The Silvery Blue Butterfly is known for its silvery blue wings. Males have narrow dark borders, where the females have wider borders. The underside of them are a gray-brown, and their wingspan is 7/8 – 1 1/4 inches. The blue on the females and the size of their black dots vary, but both sexes have white fringe. They live in many locations, from open woods to the side of the road and can be found all the way from Central Alaska south to southern California, to western Kansas and along northern United States east to Nova Scotia and south to Georgia. A Silvery Blue Butterfly can exist happily from open woodland, flowery meadows, and sometimes in small waste areas in cities.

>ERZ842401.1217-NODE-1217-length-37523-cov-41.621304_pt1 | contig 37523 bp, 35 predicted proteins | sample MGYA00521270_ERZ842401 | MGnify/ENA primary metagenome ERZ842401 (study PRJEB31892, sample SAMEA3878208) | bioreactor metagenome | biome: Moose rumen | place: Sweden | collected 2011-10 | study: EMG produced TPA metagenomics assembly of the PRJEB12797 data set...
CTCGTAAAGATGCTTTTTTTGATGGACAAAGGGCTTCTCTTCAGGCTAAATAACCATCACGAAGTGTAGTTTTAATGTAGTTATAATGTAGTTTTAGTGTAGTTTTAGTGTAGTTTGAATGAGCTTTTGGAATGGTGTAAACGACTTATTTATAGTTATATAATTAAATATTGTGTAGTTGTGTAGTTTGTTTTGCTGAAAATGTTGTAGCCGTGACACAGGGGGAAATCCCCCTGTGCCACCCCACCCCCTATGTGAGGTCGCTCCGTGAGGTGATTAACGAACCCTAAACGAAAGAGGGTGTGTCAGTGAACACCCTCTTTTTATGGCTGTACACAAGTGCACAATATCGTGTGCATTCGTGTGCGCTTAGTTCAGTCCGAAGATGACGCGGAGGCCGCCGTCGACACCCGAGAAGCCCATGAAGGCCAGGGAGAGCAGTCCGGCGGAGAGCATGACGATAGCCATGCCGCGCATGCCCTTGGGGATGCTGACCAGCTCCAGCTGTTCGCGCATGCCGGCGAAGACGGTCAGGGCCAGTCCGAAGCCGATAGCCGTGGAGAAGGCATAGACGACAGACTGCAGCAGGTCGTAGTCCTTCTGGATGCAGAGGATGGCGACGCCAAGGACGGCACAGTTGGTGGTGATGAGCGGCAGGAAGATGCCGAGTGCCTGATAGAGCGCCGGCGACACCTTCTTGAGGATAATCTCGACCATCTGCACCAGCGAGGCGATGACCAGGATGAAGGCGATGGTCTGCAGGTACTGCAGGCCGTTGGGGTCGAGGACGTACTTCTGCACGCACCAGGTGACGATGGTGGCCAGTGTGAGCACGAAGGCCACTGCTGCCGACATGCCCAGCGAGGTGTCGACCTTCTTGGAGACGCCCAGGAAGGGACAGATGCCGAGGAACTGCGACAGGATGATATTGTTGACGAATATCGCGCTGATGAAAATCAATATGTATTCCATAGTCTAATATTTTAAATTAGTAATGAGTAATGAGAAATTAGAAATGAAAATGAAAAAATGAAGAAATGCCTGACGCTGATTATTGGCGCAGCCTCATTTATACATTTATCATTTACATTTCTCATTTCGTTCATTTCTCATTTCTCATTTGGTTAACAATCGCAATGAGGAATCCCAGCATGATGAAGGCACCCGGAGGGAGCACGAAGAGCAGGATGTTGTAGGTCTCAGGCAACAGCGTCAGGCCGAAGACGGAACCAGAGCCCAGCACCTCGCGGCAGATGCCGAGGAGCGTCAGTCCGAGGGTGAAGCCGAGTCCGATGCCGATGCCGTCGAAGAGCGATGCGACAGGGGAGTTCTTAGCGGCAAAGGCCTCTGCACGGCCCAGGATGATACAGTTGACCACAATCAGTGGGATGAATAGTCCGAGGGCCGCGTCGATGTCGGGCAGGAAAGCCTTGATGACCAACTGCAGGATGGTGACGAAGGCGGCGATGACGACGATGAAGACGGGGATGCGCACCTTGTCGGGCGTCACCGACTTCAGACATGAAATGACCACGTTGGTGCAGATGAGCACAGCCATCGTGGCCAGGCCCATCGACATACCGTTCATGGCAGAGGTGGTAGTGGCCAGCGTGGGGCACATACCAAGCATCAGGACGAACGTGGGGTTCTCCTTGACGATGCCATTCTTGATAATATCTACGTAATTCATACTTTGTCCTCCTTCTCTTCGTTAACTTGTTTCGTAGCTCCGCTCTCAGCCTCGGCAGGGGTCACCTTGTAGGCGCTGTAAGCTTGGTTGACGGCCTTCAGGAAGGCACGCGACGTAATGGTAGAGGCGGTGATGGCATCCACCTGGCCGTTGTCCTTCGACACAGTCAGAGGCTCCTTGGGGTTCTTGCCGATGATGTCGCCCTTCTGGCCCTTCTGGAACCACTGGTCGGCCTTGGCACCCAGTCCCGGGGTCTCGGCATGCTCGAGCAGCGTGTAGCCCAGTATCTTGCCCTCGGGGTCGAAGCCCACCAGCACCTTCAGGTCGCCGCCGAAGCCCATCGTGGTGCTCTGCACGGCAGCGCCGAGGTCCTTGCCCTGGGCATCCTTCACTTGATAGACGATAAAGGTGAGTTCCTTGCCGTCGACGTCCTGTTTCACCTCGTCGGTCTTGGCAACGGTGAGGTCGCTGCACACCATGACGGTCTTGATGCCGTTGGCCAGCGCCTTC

When searching for a mate, males actively fly around the host plants in search for a female. Their eggs are laid on the flower bud and young leaves so that the new larvae can eat the emerging flowers. Often a single plant, or leaflet, hosts several eggs. Larvae are Lycaenid in shape and are tended to by the ants in the area. Coloring varies by habitat, foodplant, and subspecies. Pupas are covered by debris or transported to ant nests on the ground during pupation. Hibernation occurs as a pupa.
There is a single brood that flies from March to June at low elevations, and from June-August at high elevations. A particular flower that provides nectar to the adults is the Asteraceae, however they feed on many legumes. Local populations specialize to the local plant life.
Written by: Christian Newkirk, an undergraduate Environmental Science student at the University of Oklahoma